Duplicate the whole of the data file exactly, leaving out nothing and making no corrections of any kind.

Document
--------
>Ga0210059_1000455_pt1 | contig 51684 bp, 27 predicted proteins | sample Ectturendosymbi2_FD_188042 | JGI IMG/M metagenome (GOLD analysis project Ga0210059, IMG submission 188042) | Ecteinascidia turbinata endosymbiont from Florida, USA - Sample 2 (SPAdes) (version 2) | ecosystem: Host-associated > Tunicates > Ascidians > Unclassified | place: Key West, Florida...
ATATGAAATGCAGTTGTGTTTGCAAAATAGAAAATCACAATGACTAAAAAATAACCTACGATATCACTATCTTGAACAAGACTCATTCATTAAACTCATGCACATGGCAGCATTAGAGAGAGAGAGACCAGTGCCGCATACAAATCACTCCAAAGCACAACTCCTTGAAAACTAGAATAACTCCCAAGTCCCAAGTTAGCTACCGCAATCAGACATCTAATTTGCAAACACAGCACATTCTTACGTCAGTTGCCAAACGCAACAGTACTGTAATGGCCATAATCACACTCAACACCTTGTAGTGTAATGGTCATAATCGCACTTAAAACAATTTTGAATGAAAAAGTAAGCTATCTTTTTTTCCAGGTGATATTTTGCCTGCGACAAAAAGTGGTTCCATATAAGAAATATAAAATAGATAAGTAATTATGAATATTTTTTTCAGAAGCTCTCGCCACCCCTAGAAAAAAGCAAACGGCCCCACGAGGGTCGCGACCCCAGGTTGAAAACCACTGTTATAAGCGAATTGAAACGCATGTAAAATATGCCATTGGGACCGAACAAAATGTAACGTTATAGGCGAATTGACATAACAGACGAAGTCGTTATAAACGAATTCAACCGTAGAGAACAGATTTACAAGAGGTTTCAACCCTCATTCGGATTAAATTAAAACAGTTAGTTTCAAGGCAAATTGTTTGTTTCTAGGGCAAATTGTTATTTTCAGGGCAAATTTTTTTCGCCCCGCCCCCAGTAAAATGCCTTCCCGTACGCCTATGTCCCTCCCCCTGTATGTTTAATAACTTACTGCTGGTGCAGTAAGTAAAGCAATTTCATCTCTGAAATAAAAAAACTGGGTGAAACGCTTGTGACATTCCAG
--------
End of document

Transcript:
>Ga0210059_1000455_pt1 | contig 51684 bp, 27 predicted proteins | sample Ectturendosymbi2_FD_188042 | JGI IMG/M metagenome (GOLD analysis project Ga0210059, IMG submission 188042) | Ecteinascidia turbinata endosymbiont from Florida, USA - Sample 2 (SPAdes) (version 2) | ecosystem: Host-associated > Tunicates > Ascidians > Unclassified | place: Key West, Florida...
ATATGAAATGCAGTTGTGTTTGCAAAATAGAAAATCACAATGACTAAAAAATAACCTACGATATCACTATCTTGAACAAGACTCATTCATTAAACTCATGCACATGGCAGCATTAGAGAGAGAGAGACCAGTGCCGCATACAAATCACTCCAAAGCACAACTCCTTGAAAACTAGAATAACTCCCAAGTCCCAAGTTAGCTACCGCAATCAGACATCTAATTTGCAAACACAGCACATTCTTACGTCAGTTGCCAAACGCAACAGTACTGTAATGGCCATAATCACACTCAACACCTTGTAGTGTAATGGTCATAATCGCACTTAAAACAATTTTGAATGAAAAAGTAAGCTATCTTTTTTTCCAGGTGATATTTTGCCTGCGACAAAAAGTGGTTCCATATAAGAAATATAAAATAGATAAGTAATTATGAATATTTTTTTCAGAAGCTCTCGCCACCCCTAGAAAAAAGCAAACGGCCCCACGAGGGTCGCGACCCCAGGTTGAAAACCACTGTTATAAGCGAATTGAAACGCATGTAAAATATGCCATTGGGACCGAACAAAATGTAACGTTATAGGCGAATTGACATAACAGACGAAGTCGTTATAAACGAATTCAACCGTAGAGAACAGATTTACAAGAGGTTTCAACCCTCATTCGGATTAAATTAAAACAGTTAGTTTCAAGGCAAATTGTTTGTTTCTAGGGCAAATTGTTATTTTCAGGGCAAATTTTTTTCGCCCCGCCCCCAGTAAAATGCCTTCCCGTACGCCTATGTCCCTCCCCCTGTATGTTTAATAACTTACTGCTGGTGCAGTAAGTAAAGCAATTTCATCTCTGAAATAAAAAAACTGGGTGAAACGCTTGTGACATTCCAG